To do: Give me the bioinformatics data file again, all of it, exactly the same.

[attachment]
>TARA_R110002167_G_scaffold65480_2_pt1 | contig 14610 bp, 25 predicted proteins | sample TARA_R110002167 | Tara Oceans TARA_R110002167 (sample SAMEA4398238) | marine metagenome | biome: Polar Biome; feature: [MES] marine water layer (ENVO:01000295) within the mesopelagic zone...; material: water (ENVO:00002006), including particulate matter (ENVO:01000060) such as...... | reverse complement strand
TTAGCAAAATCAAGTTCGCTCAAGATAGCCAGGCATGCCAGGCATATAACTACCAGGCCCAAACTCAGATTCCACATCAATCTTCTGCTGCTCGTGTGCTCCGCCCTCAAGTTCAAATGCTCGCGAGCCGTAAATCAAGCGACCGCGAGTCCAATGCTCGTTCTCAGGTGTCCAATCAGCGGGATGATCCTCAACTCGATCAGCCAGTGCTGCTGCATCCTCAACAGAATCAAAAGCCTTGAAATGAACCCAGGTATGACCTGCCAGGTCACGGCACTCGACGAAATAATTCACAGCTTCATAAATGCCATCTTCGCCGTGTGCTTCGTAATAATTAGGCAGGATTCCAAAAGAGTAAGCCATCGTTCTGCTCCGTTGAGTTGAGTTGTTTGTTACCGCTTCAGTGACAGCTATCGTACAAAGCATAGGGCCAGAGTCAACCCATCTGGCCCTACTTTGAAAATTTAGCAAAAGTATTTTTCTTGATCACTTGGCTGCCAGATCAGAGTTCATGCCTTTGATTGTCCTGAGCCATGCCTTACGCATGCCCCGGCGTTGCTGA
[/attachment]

>TARA_R110002167_G_scaffold65480_2_pt1 | contig 14610 bp, 25 predicted proteins | sample TARA_R110002167 | Tara Oceans TARA_R110002167 (sample SAMEA4398238) | marine metagenome | biome: Polar Biome; feature: [MES] marine water layer (ENVO:01000295) within the mesopelagic zone...; material: water (ENVO:00002006), including particulate matter (ENVO:01000060) such as...... | reverse complement strand
TTAGCAAAATCAAGTTCGCTCAAGATAGCCAGGCATGCCAGGCATATAACTACCAGGCCCAAACTCAGATTCCACATCAATCTTCTGCTGCTCGTGTGCTCCGCCCTCAAGTTCAAATGCTCGCGAGCCGTAAATCAAGCGACCGCGAGTCCAATGCTCGTTCTCAGGTGTCCAATCAGCGGGATGATCCTCAACTCGATCAGCCAGTGCTGCTGCATCCTCAACAGAATCAAAAGCCTTGAAATGAACCCAGGTATGACCTGCCAGGTCACGGCACTCGACGAAATAATTCACAGCTTCATAAATGCCATCTTCGCCGTGTGCTTCGTAATAATTAGGCAGGATTCCAAAAGAGTAAGCCATCGTTCTGCTCCGTTGAGTTGAGTTGTTTGTTACCGCTTCAGTGACAGCTATCGTACAAAGCATAGGGCCAGAGTCAACCCATCTGGCCCTACTTTGAAAATTTAGCAAAAGTATTTTTCTTGATCACTTGGCTGCCAGATCAGAGTTCATGCCTTTGATTGTCCTGAGCCATGCCTTACGCATGCCCCGGCGTTGCTGA